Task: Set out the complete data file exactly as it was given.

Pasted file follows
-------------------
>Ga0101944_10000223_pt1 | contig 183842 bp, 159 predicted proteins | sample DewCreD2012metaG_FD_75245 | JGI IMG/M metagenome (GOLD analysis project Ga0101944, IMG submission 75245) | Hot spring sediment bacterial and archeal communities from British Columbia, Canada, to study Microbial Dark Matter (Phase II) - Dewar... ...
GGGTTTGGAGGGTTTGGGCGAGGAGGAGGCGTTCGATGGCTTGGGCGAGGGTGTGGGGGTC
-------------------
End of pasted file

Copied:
>Ga0101944_10000223_pt1 | contig 183842 bp, 159 predicted proteins | sample DewCreD2012metaG_FD_75245 | JGI IMG/M metagenome (GOLD analysis project Ga0101944, IMG submission 75245) | Hot spring sediment bacterial and archeal communities from British Columbia, Canada, to study Microbial Dark Matter (Phase II) - Dewar... ...
GGGTTTGGAGGGTTTGGGCGAGGAGGAGGCGTTCGATGGCTTGGGCGAGGGTGTGGGGGTC